How can we Block Unlicensed Online Gambling Businesses?

Some countries have extremely strict approaches, banning gambling outright. Others have a more regulated approach, such as Tanzania. Wherever you live and whatever the gambling laws are, unscrupulous foreign-owned online casinos will target potential players irrespective of the laws of the land.

These unlicensed operators employ a variety of methods to target new players, including using ill-gotten email and text numbers. They’ll also spend a great deal of time understanding the wants and needs of their target audience, whether they prefer betting on horses or cards, for instance.

Additionally they will also employ “black hat” marketing methods. These are unethical, although not always illegal, ways to get your message in front of your audience quickly. The technique gets its name from the days of western films when a “good guy” wore a white hat and a “baddie” a black one.

Black Hat SEO techniques are employed to get your message or business ranking highly online, but which violates the terms of use of the search engine. Techniques that could get your business banned by Google and Bing, include content automation, keyword stuffing, cloaking and hidden texts or links. A good litmus test to distinguish the difference between a white hat and a black hat technique is to ask yourself if you are doing what you’re doing to add value to the end-user or just doing it for the search engine to see.

All of this means that someone in an office in Europe, Asia or the USA could be tempting players in Africa to sign-up to their casino.

Why does that matter?

There are two main reasons.

If you govern a country and feel that the best way to keep your citizens safe is to ban gambling altogether then these operators are presenting a way for them to break those rules. On the other hand, if you’re a country that has a more regulated approach to gambling, you won’t want people playing in unlicensed casinos that don’t benefit the state, after all, betting is big business.

Annual revenue for gambling in South Africa generates more than $ 2 billion a year for the state, with licensed operators paying taxes and purchasing a licence from the government to be able to attract players. has estimated it would take one person no more than one month to identify all the gambling sites ranking in any country. But what then?

Governments can block websites and social media however they want to. It’s not uncommon. Earlier this year Russia blocked Facebook and Twitter in response to what it called “discrimination against Russian media”.

Turkey has a long history of blocking websites while China and North Korea top the list of the internet’s most censored countries.

How do they do this?

Simply by asking the Internet Service Provider in that country to block them from their Domain Name System. Countries may also use Geo-Blocking – where your ability to access websites is restricted based on your IP address, which identifies your location. Governments can also block and filter keywords and even ask search engines to remove content.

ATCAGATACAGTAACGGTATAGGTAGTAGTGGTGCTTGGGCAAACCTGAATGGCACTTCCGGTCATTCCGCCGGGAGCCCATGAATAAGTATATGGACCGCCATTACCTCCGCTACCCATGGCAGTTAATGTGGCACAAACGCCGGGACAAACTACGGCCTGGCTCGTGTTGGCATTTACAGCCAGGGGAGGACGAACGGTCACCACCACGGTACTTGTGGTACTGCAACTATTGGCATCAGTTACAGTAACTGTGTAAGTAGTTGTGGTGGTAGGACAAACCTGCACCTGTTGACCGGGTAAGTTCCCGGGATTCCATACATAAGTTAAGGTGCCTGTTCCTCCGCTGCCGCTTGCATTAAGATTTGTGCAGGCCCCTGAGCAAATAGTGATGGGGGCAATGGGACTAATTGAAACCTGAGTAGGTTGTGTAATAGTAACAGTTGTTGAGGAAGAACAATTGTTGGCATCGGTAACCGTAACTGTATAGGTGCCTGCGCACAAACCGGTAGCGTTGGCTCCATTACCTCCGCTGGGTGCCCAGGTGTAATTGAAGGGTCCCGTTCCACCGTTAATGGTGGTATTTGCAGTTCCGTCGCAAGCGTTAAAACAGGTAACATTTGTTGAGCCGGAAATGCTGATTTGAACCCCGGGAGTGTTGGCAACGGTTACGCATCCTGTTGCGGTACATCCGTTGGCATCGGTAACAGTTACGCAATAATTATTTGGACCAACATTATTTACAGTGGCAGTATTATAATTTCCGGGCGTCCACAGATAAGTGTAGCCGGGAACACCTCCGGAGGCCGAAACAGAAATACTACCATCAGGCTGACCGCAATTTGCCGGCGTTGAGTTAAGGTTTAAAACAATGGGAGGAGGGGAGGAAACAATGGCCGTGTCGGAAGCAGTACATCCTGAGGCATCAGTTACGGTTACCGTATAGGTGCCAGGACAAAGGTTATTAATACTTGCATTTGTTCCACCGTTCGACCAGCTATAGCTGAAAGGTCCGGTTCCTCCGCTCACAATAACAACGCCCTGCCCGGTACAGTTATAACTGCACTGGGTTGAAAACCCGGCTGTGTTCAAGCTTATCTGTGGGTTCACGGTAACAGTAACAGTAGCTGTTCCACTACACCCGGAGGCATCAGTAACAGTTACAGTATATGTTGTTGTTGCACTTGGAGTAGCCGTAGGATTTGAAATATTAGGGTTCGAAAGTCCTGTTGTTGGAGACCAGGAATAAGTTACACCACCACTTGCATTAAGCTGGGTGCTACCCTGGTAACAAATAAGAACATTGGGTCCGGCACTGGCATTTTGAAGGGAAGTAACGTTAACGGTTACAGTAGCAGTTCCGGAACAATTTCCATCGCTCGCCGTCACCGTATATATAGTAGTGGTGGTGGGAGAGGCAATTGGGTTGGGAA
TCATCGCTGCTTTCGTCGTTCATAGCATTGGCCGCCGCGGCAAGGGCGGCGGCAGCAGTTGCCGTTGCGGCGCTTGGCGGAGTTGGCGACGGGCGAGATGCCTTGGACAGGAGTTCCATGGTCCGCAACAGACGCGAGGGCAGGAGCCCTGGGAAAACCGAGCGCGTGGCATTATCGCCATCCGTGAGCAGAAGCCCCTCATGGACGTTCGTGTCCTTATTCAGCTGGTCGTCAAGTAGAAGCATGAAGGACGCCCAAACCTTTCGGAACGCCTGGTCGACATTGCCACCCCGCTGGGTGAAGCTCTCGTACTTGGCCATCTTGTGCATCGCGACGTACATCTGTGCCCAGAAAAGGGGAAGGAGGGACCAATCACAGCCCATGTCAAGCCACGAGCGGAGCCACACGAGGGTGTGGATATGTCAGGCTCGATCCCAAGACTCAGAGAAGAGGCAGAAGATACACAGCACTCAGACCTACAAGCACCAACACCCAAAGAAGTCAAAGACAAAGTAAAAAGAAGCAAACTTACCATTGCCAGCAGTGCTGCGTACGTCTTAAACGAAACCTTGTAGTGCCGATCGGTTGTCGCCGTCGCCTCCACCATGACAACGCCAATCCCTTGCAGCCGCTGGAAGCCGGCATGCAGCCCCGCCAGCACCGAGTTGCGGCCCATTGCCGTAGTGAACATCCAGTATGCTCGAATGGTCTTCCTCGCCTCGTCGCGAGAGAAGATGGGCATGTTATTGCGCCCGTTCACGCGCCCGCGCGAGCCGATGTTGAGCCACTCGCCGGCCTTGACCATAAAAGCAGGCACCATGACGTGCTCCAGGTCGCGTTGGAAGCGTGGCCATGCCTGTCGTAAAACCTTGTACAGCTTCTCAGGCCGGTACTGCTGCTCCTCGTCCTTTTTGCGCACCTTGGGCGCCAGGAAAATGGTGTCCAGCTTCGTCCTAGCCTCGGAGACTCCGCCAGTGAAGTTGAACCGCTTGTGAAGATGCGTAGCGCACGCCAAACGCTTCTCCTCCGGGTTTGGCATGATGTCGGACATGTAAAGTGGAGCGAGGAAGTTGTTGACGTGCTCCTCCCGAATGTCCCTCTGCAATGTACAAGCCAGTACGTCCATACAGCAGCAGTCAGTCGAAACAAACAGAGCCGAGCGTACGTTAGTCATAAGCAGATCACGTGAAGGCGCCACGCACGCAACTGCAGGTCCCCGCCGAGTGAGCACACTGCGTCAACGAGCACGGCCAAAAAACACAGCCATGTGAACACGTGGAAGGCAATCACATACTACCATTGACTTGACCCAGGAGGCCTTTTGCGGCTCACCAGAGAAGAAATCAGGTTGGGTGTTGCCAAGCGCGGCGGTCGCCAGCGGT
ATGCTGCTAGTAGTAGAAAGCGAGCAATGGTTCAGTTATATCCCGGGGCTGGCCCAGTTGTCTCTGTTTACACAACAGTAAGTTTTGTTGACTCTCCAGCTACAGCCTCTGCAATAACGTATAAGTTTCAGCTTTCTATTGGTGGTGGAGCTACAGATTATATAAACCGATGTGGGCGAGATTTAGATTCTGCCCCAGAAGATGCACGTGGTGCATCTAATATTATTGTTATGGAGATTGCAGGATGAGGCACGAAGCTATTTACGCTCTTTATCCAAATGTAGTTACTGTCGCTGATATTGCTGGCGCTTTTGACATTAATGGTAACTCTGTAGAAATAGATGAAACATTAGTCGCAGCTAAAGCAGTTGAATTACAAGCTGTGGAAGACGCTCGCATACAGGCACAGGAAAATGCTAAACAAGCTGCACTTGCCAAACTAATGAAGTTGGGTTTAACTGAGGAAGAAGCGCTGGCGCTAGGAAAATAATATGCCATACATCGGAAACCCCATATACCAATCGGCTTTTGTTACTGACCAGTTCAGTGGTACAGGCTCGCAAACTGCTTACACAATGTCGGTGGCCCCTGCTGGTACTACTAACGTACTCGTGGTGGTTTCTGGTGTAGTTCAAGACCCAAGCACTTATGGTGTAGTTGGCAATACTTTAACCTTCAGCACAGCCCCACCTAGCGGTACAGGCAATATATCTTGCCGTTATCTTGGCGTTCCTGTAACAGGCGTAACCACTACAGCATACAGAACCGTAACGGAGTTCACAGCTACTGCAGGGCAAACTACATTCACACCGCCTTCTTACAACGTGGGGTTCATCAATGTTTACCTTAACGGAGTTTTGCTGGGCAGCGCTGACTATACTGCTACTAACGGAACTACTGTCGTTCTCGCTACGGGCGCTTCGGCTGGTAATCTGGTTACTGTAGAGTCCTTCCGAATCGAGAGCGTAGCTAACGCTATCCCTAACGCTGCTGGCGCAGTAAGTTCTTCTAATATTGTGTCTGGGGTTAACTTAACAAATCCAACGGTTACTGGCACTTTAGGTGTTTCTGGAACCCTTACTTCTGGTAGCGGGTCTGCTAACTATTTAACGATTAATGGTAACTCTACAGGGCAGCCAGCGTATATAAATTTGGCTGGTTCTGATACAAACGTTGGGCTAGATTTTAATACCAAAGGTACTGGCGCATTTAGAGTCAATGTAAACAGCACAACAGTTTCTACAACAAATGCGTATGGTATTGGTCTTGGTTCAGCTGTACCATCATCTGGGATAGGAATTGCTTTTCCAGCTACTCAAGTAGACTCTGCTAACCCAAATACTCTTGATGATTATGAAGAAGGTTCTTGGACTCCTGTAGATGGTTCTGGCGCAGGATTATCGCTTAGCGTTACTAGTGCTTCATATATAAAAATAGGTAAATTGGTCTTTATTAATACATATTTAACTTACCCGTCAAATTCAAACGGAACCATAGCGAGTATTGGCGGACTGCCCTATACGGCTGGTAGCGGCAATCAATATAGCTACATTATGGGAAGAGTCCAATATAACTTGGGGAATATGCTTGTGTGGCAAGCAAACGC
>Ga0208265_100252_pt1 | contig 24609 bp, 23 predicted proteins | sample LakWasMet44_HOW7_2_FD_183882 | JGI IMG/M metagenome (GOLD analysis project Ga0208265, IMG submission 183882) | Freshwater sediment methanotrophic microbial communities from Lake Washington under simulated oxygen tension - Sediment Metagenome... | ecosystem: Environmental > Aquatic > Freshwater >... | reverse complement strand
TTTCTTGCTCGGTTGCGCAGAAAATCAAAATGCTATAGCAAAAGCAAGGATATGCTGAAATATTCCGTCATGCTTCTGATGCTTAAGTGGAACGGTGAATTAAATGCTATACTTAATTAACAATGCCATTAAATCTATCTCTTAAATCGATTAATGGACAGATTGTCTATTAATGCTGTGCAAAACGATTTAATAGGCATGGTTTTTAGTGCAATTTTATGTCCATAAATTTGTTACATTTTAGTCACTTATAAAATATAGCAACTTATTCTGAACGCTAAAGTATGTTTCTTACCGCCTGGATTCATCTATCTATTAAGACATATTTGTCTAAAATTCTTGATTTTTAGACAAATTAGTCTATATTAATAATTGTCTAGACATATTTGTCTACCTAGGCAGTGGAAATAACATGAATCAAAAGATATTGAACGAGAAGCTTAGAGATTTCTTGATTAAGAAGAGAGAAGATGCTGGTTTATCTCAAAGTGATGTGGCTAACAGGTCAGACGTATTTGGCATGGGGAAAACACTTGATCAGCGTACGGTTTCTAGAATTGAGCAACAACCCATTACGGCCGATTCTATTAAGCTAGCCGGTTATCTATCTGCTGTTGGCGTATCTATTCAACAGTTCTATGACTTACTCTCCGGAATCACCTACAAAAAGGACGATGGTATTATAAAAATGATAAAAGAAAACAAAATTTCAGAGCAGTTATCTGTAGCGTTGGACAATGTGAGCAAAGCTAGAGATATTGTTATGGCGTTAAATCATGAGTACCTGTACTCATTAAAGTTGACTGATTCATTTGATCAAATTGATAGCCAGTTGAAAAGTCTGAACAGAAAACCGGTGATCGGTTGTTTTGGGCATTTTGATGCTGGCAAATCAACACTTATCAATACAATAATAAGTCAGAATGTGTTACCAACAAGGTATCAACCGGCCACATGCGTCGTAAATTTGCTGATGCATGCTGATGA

However, nothing’s that simple. These days VPNs (Virtual Private Networks) are readily available, allowing people to outsmart geo-blocking techniques.

Plus, given the sheer scale of new online casinos emerging and the ability to flick and switch domain names, the battle of blocking is a daily fight.

Some countries take a different tact when it comes to tackling unlicensed online casinos.

In the UK, the regulatory body, the UK Gambling Commission, targets payment methods as one of many tactics. And they’re not alone. A total of 16 EU member states have measures in place that require payment processors to block payments to unlicensed casinos.

Governments may want to ban websites for all sorts of reasons. But if you’re a player, then you really should stay away from any unlicensed casinos. There’s no guarantee they won’t just run off with your cash in the middle of the night. It’s far better to play at a licensed casino, where operating and betting accounts are kept separately, where there are ways to keep players safe such as deposit limits and where banking methods are more mainstream.

If you’re a player feeling overwhelmed and you live in the UK, you can block yourself from being able to access casinos that are part of GAMSTOP. But that doesn’t mean you won’t be able to join an unlicensed one. There is a significant search volume for “sites not on GAMSTOP” as this article is being written.

So, why aren’t they blocked?

The UK Gambling Commission takes a very strategic approach to unlicensed casinos.

It says:

“We assess intelligence gathered from multiple sources and work closely with partner agencies to prevent access to illegal websites by consumers in Great Britain. If an intelligence-led initial approach is unsuccessful, cases are referred to the enforcement team for investigation and further disruption options. This approach ensures that our focus is on those websites presenting the greatest consumer threat. Licensees have highlighted the risks posed by illegal operators who undermine consumer protection efforts and provide an unfair source of competition.”

But wouldn’t blocking be a quicker win?

No amount of Googling will give you a confirmed response as to why the UK Gambling Commission doesn’t simply block unlicensed casinos.

According to Google, the last time this subject was debated was back in 2014 when the IPS providers in the UK were of the view that this is a matter for consumers to either filter or block such sites themselves or for the state to provide a legal framework for them to do so.


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